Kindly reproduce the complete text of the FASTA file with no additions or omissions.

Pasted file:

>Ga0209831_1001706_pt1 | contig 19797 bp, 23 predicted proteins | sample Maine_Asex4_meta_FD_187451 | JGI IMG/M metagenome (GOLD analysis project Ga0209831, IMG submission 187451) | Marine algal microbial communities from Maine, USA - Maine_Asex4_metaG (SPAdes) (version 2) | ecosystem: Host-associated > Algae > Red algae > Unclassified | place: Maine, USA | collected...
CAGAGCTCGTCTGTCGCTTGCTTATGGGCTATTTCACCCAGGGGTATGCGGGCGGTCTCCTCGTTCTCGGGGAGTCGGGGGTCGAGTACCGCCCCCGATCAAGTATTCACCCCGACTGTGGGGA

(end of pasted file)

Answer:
>Ga0209831_1001706_pt1 | contig 19797 bp, 23 predicted proteins | sample Maine_Asex4_meta_FD_187451 | JGI IMG/M metagenome (GOLD analysis project Ga0209831, IMG submission 187451) | Marine algal microbial communities from Maine, USA - Maine_Asex4_metaG (SPAdes) (version 2) | ecosystem: Host-associated > Algae > Red algae > Unclassified | place: Maine, USA | collected...
CAGAGCTCGTCTGTCGCTTGCTTATGGGCTATTTCACCCAGGGGTATGCGGGCGGTCTCCTCGTTCTCGGGGAGTCGGGGGTCGAGTACCGCCCCCGATCAAGTATTCACCCCGACTGTGGGGA